Despite the fact that there were no objective circumstances to support a suspicion that "drugs or other contraband" were hidden in the vehicle, Hughes searched the vehicle. In Lopez (citing U.S. v. Guzman, 864 F.2d 1512, 1519 (10th Cir.1988)), we noted that "when conducting a routine traffic stop, an officer may request a driver's license and vehicle registration, run a computer check and issue a citation." Id., 415 Pa.Super. at 261, 609 A.2d at 181. We observed that "[u]pon producing a valid driver's license and registration, the driver must be allowed to proceed" without "being subject to further delay by police for additional questioning." Id. at 261, 609 A.2d at 181-182. In order to justify detention "for further questioning, the officer must have `reasonable suspicion "of illegal transactions in drugs or of any other serious crime."'" Id. (quoting Florida v. Royer, 460 U.S. 491, 103 S.Ct. 1319, 75 L.Ed.2d 229 (1983). When asked what illegal activity took place, Trooper Hughes responded that the driver was speeding but indicated that he issued no citation to the driver.

Not unlike the present case, in Guzman, supra, the officer attempted to articulate his suspicions by pointing to the demeanor and the answers to questions given by Guzman's wife. The Court of Appeals held that these suspicions did not arouse objective suspicion of any crime greater than failing to wear a seatbelt, the offense for which Guzman was stopped originally. The court also held that the officer's hunch was not sufficient to justify, after the fact, a seizure that was not objectively reasonable. Id.

We are constrained to reach the identical conclusion in the present case. The Commonwealth contends that Trooper Hughes did not exceed the scope of a permissible search when he unlocked and opened the vehicle's glove compartment. It is apparent from Trooper Hughes testimony that Trooper Hughes concluded that Talley was lying to him: "the key [was] hanging there . . . and he told me [that] he didn't have a key." N.T. 9/2/92 at 5. Citing to Commonwealth v. Morris, 422 Pa.Super. 343, 619 A.2d 709 (1992), alloc. denied, 534 Pa. 654, 627 A.2d 731 (1993), the Commonwealth argues that this Court found a search of the passenger compartment and a pat-down of the vehicle's passenger justified after a police officer observed the passenger's furtive movements in stuffing a brown bag under the passenger seat of the automobile. Morris is distinguishable on its facts from the present case.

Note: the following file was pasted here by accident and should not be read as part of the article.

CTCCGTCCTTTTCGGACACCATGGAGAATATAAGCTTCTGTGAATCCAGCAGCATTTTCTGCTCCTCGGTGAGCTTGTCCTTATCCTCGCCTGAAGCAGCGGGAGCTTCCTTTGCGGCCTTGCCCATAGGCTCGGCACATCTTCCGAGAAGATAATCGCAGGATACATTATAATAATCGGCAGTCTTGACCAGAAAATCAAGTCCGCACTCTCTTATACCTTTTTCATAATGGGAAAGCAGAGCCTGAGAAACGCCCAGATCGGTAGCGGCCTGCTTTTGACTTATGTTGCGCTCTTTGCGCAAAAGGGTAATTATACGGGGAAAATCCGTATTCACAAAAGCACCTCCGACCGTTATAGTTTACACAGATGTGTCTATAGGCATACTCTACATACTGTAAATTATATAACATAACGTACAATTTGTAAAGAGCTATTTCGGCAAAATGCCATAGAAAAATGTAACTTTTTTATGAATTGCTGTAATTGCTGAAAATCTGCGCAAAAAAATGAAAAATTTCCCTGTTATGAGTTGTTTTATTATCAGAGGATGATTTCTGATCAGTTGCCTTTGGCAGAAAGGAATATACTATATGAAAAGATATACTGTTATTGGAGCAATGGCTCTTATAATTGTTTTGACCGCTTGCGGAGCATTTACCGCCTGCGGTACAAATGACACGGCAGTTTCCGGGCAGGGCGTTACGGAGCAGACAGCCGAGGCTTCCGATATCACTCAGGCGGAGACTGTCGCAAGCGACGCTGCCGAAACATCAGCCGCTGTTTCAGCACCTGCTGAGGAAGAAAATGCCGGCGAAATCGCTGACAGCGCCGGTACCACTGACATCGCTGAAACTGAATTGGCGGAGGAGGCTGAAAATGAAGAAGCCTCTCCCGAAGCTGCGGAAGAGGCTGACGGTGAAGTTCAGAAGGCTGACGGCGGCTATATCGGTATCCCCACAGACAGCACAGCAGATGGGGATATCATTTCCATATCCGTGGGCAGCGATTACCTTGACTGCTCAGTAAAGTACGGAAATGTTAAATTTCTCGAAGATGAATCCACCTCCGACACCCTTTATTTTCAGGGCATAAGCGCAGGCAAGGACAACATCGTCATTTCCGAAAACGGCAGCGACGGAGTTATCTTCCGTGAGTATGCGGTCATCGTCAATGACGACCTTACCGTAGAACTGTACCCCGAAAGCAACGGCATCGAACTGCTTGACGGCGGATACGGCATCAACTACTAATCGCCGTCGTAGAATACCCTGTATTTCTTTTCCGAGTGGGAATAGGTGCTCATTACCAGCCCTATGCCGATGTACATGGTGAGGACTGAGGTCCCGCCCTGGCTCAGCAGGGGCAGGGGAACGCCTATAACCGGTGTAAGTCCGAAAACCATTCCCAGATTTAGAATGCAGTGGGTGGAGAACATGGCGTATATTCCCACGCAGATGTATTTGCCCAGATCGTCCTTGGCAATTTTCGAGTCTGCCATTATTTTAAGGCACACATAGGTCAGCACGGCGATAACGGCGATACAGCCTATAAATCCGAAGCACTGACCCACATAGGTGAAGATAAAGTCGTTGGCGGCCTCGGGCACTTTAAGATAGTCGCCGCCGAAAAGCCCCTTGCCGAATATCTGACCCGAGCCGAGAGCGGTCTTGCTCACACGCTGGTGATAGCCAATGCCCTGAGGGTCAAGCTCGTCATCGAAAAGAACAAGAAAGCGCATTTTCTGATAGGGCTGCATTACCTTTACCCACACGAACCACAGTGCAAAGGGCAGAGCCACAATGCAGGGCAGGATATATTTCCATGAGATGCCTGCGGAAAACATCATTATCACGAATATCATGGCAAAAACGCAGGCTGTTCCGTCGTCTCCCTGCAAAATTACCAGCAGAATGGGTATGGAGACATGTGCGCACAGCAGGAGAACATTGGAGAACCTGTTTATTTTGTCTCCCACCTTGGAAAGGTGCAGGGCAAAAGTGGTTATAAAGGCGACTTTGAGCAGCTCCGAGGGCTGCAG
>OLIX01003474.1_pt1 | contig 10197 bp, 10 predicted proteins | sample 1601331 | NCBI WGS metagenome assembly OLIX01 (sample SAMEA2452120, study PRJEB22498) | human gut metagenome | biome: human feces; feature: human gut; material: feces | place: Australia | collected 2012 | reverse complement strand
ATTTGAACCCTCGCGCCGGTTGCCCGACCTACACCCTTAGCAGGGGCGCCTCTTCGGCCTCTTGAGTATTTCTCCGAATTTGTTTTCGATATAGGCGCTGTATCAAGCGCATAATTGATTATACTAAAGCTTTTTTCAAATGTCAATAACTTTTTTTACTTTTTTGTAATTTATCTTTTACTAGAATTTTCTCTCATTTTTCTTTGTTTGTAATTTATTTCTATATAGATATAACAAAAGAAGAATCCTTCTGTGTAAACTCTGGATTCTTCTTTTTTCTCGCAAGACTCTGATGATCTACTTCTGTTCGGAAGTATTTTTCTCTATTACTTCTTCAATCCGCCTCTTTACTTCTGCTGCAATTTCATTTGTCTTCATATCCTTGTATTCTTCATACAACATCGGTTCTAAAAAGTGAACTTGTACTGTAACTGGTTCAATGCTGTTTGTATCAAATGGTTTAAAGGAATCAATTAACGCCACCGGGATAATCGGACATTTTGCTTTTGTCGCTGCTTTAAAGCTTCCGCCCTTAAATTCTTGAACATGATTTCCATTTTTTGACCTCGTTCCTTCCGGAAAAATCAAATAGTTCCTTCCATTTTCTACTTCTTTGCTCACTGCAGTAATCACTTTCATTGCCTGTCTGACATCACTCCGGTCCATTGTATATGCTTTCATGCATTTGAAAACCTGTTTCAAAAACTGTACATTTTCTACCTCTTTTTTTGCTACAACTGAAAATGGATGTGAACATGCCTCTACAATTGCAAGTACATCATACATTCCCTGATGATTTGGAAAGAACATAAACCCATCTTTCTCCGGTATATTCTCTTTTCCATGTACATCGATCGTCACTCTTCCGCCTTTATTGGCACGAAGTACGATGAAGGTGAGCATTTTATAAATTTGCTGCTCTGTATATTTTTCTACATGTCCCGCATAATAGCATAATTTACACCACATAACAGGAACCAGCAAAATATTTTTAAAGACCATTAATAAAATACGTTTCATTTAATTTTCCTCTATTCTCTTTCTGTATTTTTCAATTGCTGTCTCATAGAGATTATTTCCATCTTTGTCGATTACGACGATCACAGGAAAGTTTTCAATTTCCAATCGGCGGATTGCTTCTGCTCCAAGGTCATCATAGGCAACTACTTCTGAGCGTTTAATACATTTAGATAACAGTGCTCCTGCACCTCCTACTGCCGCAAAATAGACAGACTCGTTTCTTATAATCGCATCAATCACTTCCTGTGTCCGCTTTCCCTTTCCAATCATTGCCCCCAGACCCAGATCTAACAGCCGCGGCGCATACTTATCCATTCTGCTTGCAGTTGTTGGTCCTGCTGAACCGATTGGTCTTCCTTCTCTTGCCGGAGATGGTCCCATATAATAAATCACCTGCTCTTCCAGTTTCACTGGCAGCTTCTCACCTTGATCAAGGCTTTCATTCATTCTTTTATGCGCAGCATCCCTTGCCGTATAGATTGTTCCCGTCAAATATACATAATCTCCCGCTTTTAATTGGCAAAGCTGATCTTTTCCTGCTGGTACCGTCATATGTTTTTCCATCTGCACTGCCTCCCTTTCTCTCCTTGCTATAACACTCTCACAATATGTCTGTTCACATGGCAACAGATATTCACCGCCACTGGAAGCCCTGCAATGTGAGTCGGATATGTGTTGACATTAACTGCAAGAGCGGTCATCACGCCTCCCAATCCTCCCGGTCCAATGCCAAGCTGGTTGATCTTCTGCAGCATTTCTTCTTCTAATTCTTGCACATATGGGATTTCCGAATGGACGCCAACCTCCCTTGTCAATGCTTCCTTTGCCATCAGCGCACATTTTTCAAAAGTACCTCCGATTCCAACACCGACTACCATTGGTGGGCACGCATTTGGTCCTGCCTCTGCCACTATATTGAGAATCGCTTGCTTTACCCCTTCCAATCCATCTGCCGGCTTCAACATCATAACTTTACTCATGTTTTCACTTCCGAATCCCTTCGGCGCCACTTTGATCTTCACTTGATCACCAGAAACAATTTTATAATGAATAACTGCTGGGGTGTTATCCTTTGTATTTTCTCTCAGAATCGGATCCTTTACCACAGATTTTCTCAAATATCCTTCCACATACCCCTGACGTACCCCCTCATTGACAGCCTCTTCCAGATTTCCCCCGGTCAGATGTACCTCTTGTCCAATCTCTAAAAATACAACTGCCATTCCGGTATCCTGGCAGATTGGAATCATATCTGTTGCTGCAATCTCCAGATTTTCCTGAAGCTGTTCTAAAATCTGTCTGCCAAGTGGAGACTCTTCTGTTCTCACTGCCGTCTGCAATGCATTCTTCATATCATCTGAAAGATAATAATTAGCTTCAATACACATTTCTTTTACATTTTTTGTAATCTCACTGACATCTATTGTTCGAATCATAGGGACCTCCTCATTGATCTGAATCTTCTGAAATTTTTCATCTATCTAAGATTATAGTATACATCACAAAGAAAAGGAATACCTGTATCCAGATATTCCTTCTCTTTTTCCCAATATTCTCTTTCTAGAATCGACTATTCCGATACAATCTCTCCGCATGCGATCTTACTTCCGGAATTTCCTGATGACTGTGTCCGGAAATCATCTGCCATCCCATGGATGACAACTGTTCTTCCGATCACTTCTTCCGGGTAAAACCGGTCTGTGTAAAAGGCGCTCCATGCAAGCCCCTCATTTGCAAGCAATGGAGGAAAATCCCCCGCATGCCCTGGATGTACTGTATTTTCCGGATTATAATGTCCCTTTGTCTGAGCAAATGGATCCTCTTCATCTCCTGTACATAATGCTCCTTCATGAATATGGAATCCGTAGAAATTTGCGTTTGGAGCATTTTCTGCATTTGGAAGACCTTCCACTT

Morris, as the Commonwealth properly notes, relies on Terry v. Ohio, 392 U.S. 1, 88 S.Ct. 1868, 20 L.Ed.2d 889 (1968), which held that a police officer may "stop and frisk" an individual for weapons on an articulable suspicion that wrongdoing is afoot and that the subject may be armed. In addition, Morris relies on Michigan v. Long, 463 U.S. 1032, 103 S.Ct. 3469, 77 L.Ed.2d 1201 (1983), which extended the Terry rationale to include the passenger compartment of a car, "limited to those areas in which a weapon may be placed or hidden . . . if the police officer possesses a reasonable belief based on `specific and articulable facts . . . taken together with the rational inferences from those facts, reasonably warrant' the officer in believing that the suspect is dangerous." Id. at 1049, 103 S.Ct. at 3481, 77 L.Ed.2d at 1220. These cases do not obviate the need for probable cause in this Commonwealth for the warrantless search of an automobile stopped for a traffic violation under the Bailey standard.

The level of probable cause necessary for a warrantless search of an automobile is the same as that needed to obtain a warrant. Commonwealth v. Pleummer, 421 Pa.Super. 51, 617 A.2d 718 (1993). The fact that the warrant requirement is relaxed for searches of vehicles does not likewise relax the need for probable cause prior to the search. Id. The trial court characterized the trooper's description of Talley's actions as "evasive" and "nervous" and stated that "the officer had a particularized objective basis for suspecting criminal activity." The trial court also stated that "to allow the vehicle safe passage without a search of the glove compartment would completely ignore the inferences and deductions made by a trained law enforcement officer."